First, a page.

Lessons from the Boston Marathon: Deciding When to Adjust a Goal

This past Monday, the running of the 116th Boston Marathon was held. Unlike the race most years, this year it was unseasonably hot. a sunny day with over 70 degrees at the start line and temperatures climbed to mid-80s during the race. While this may seem like fine weather for a day at the beach, it is far too hot to run a race safely. Warm weather starts to become a factor in running performance with temperatures as low as 50 to 60 degrees.

The threat of heat stroke and related ailments was so high on this day that the organizers of the marathon urged people to not run. They even offered registered runners a deferment to run the marathon the following year—something they don’t normally allow. But most athletes who run the Boston Marathon don’t wake up one morning and decide to do it—they have trained for months, perhaps years for the event. So putting it off until the next year, or deciding to jog it instead of race it, is a tough decision to make.

Faced with these conditions, the vast majority—but not all—of the runners decided to give up on shooting for a personal best and simply enjoy the experience with the goal of finishing healthy. As I was reading their race reports, I found myself focusing on their decision-making process in taking such a risk and started wondering… how do we (or how should we) decide when stick to our goal and when to adjust a goal?

  • What are the risks versus benefits? This might be the only question to consider. If it’s clear that one scenario has greater risks or benefits, the decision becomes quite easy.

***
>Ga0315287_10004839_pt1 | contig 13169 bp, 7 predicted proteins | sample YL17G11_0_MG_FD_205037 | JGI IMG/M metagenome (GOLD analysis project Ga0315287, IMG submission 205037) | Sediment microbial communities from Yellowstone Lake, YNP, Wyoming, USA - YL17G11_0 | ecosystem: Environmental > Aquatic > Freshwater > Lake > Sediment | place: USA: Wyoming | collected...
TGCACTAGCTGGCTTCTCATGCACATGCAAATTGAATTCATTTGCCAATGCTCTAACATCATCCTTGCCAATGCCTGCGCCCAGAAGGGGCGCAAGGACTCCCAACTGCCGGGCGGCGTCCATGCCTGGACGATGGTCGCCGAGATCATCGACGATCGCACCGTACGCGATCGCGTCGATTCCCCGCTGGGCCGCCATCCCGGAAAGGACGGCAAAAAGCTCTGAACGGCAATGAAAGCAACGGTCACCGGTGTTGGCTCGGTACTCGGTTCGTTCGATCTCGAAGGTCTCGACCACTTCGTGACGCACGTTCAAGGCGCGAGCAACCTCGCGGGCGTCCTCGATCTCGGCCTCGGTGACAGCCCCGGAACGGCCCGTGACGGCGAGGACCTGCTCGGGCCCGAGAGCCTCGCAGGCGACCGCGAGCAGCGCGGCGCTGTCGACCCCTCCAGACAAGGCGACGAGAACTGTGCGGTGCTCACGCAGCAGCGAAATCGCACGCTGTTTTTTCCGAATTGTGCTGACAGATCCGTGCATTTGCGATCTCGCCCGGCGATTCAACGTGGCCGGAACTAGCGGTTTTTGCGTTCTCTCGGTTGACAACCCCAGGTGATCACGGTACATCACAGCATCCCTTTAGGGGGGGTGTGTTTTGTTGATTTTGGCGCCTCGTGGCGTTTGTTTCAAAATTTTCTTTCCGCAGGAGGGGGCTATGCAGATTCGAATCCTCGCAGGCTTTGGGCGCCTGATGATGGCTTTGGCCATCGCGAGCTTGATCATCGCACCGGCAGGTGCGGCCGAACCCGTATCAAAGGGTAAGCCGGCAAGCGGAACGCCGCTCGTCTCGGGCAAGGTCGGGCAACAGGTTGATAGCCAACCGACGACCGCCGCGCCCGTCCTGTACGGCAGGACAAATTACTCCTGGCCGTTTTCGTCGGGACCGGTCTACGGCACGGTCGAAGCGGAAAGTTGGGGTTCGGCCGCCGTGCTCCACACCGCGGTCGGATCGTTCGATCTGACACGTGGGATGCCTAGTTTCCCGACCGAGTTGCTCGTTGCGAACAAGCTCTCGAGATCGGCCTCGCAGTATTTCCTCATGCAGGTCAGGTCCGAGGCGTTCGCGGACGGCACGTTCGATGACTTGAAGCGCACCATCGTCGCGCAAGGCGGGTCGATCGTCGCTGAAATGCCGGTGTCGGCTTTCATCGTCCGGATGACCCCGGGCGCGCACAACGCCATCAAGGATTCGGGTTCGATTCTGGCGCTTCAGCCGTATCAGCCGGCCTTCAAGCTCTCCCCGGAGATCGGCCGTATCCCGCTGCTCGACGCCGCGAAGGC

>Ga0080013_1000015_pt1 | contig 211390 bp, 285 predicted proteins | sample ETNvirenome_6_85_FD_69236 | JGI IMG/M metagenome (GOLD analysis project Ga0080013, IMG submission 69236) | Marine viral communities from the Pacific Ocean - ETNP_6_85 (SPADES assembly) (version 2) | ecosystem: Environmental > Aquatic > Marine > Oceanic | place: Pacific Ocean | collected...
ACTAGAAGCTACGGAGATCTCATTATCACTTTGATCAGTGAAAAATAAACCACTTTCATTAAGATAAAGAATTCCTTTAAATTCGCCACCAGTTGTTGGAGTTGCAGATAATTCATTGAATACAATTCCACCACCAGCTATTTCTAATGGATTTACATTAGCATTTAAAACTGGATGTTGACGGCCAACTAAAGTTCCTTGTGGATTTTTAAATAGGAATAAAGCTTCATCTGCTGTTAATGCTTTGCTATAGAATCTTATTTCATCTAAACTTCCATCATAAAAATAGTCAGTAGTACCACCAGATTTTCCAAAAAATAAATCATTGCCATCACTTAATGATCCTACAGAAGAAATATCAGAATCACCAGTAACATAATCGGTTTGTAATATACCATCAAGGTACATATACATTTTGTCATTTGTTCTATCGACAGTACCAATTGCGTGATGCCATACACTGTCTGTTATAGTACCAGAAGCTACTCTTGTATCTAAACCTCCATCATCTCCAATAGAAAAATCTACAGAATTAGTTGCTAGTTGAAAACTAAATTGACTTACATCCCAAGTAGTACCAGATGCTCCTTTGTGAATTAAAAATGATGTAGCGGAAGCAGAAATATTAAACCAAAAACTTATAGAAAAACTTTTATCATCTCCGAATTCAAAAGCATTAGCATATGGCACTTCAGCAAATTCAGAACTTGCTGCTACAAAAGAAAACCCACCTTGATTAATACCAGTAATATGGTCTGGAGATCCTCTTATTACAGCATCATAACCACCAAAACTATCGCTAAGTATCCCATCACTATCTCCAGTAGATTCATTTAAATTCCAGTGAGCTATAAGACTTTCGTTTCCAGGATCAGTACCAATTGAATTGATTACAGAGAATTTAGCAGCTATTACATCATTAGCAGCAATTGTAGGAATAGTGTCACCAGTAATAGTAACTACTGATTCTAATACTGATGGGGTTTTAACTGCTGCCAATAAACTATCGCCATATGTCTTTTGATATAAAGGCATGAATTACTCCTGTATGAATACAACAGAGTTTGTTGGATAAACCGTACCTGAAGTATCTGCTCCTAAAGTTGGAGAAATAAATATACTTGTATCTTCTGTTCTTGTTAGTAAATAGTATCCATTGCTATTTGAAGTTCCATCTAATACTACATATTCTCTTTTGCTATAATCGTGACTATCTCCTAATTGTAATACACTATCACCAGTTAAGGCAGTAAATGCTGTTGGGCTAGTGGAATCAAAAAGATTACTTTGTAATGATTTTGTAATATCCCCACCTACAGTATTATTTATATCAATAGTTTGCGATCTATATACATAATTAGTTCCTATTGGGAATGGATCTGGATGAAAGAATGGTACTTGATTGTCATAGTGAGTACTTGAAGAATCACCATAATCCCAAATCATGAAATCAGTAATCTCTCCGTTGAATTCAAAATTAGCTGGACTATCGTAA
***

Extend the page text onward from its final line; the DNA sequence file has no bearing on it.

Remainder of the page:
• Did you have multiple goals? If sacrificing one goal means attaining three others, it might be a better choice than attempting all four and failing at all four.
  • Will there be another opportunity in the future to pursue this goal? No reason to take unnecessary risks if you get another chance soon.
  • Where do you draw the line of failure? Some goals are all-or-nothing. Others we can chip away at for years without much success but attaining them in the end is all that matters.
  • Are the roadblocks to your goal out of your control? While this one is bound to become a slippery slope if taken far enough, sometimes circumstances are simply out of your control and there isn’t anything you can do about that. In that case it is more productive to adjust your goal to focus on what you can do within the constraints that exist.
  • Are you at the point where you have contemplated quitting or giving up completely? If so, you’re likely to find more success in adjusting your goal. Sticking with the original goal at this point might actually be outside of your capability at this moment in time and continuing on can cause burnout or failure (or otherwise a less favorable outcome than an adjusted goal).

Eva Rykrsmith

Eva Rykrsmith is an organizational psychology practitioner. Her passion lies in bringing a psychology perspective to the business world, with the mission of creating a high-performance environment. Follow her @EvaRykr.

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